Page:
Fuel Poverty

Fuel Poverty is a Policy Problem; Freezing to death is a human one…

According to a study reported in The Independent a year ago 65 people a day die for want of adequate heating over winter. That is a shocking state of affairs for the 5th richest nation in the world. It is an unfortunate fact of real politick that the Westminster bubble reaction to this is to blame the Big Six energy companies.; They should rather try and create an environment where better informed consumers and their families, efficient allocation of resources through markets and government financed social support all work together to ensure that temperature related deaths are consigned to history along with workhouses, poorhouses and outhouses.

As is so often the case, the best is being made the enemy of the good. Suppliers (and other interested parties) are being put off trying to reach the vulnerable, the elderly and the disenfranchised by the weight of compliance being placed on any outbound calling, sales or contact activity. The fifty thousand feet view, were I the CEO of an energy company, would be that every time I tried to engage with that section of the market that doesn’t shop around online my business get smashed with fines, bad PR and further red tape. Why on earth should that CEO bother to do anything more than the de minimis necessary to be compliant with legislation? The current system does nothing to promote anyone (other than the state) to innovate solutions that might help that section of society that languishes in fuel poverty. That is a crying shame; all the more so because people are dying.The Winter Fuel allowance, CERT (or now ECO), Cold Weather payments and the Warm Home Discount (see here for more information) are all admirable attempts to ameliorate fuel poverty but they are, at heart, blunt tools wielded by the centre in a way that cannot possibly capture everyone that needs to be helped.

Unfortunately, rather than working with other agencies to find ways of reaching those parts that are difficult to reach, it would appear that Whitehall and the various interested government bodies are more interested in regulation, red tape and box ticking.

Fuel Poverty – Definition and facts

What is Fuel Poverty?

A household is said to be fuel poor if it needs to spend more than 10% of its income on fuel to keep the home warm. In 2012, around 6.5 million – that’s 27% – of UK households are in fuel poverty, that is 4.5 million more than in 2003.

Fuel poverty is not a new problem but as the energy bills tend to increase faster than incomes. The Fuel Advisory Group, which is funded by the Department of Energy, estimates that another 3 million UK families could be in fuel poverty by 2016. The impact of fuel poverty on health is huge with 25,000 extra people dying each winter from medical conditions compared of the rest of the year.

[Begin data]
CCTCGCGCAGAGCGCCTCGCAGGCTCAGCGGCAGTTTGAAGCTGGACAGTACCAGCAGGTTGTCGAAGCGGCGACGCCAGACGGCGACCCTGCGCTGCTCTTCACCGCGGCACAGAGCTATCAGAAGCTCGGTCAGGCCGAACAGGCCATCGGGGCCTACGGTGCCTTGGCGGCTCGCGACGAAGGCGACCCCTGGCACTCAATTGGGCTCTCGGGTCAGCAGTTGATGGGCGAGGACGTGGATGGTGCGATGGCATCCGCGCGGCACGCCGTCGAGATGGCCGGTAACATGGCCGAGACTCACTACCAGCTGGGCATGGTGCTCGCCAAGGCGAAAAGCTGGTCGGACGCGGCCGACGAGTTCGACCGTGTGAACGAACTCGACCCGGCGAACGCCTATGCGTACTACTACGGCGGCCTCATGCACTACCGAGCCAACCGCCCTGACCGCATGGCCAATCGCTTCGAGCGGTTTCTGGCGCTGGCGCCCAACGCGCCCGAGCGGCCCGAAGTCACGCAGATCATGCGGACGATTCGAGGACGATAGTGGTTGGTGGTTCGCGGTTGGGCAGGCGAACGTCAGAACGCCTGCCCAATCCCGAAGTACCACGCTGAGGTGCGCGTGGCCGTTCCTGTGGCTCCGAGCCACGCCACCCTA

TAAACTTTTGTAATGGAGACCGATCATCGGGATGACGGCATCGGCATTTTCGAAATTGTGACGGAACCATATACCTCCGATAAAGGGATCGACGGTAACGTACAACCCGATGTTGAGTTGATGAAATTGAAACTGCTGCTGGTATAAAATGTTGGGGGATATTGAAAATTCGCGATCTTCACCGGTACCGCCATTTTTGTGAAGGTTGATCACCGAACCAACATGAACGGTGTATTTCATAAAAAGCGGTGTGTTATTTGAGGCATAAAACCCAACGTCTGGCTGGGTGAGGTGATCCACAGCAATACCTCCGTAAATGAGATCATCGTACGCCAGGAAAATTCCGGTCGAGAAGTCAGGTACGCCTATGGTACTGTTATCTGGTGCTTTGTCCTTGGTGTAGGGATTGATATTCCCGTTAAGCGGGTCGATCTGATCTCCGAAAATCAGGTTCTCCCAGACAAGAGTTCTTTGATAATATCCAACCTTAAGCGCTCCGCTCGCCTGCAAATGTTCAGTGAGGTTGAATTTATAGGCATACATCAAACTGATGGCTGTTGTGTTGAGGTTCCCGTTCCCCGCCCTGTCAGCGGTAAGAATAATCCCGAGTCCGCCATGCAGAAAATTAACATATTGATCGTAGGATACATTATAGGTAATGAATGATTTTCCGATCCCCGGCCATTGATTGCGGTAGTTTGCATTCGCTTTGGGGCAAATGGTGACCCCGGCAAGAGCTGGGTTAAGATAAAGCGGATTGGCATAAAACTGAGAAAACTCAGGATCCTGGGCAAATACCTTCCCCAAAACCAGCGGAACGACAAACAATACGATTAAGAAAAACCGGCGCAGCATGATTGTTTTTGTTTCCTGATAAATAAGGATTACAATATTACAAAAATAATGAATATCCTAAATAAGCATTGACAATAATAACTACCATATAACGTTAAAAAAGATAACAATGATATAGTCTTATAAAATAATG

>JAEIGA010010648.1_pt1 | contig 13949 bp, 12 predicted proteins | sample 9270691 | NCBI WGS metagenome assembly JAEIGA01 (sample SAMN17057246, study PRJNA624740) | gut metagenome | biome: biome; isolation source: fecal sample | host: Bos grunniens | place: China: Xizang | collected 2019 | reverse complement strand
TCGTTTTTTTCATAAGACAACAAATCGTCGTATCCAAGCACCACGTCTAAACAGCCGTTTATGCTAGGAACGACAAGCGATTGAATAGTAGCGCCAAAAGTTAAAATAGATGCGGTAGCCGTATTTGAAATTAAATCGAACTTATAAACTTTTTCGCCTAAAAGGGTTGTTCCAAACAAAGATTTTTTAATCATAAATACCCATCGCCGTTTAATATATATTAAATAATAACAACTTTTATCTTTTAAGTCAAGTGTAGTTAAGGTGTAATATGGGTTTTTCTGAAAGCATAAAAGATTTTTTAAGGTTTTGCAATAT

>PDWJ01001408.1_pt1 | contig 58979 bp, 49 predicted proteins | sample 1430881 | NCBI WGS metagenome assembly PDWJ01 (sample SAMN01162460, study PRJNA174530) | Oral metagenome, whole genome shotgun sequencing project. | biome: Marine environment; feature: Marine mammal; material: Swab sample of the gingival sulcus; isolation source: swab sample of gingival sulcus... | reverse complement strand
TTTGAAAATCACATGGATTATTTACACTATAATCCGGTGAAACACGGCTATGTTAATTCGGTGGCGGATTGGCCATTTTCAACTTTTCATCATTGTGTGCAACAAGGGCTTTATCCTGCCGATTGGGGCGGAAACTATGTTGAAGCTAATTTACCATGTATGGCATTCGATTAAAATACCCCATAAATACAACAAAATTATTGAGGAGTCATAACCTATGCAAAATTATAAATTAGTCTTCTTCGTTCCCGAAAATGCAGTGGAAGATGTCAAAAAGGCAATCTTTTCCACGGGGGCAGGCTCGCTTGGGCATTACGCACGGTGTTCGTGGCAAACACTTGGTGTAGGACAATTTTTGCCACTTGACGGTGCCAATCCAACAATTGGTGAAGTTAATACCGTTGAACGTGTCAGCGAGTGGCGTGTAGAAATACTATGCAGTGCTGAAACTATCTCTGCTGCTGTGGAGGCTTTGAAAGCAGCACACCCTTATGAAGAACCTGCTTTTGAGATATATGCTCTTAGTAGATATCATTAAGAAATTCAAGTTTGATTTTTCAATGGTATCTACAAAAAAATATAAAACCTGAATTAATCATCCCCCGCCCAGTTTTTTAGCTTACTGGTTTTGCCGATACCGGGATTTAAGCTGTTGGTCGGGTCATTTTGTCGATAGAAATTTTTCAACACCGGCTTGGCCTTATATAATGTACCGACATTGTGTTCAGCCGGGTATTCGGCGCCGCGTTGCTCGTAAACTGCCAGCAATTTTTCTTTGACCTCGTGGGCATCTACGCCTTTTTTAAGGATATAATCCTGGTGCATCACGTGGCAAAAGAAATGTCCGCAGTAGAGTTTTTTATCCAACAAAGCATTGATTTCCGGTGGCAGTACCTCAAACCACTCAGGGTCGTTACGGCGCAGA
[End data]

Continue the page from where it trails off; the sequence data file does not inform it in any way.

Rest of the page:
Causes behind Fuel Poverty:

Fuel poverty is caused by a convergence of 3 main factors:

  • Low household income: the cost of heating a home accounts for a large proportion of total income for households on benefits or low wages
  • High energy prices
  • Poor energy efficiency: the quality of the building and its insulation affect how much energy is needed to heat the home

2 other factors contribute to fuel poverty:

  • Under occupancy: when people on low incomes live in properties that are bigger than they need, for example, an older person who lives alone in a house that was once a family home
  • Appliance use: UK households use more and more appliances. Low-income households are more likely to use older, less energy efficient appliances  with higher running costs

Who are the most at risk?

Those most at risk from fuel poverty and cold-related illness are the most vulnerable members of our society. The elderly account for 50% of the fuel poor! Last year the over 65s were faced with energy bills more than double those they paid in 2005. Families with young children and those who are chronically sick or disabled are also more at risk than the rest of the population.

The most fuel-poor areas in the UK:

Some regions in the UK are more hit by fuel poverty than others.

Indeed, the proportion of households that are fuel poor vary in the different UK nations:

  • England:                     16.4% (10.8% in London; 21.6% in the West Midlands)
  • Scotland:                    27.9%
  • Wales:                        26.2%
  • Northern Ireland:        43.7%

We note that several parts of the UK have shown a significant rise in the number of homes that are now in fuel poverty.


ONS – Netmums – DECC – IPSOS MORI – OFGEM – The Independent


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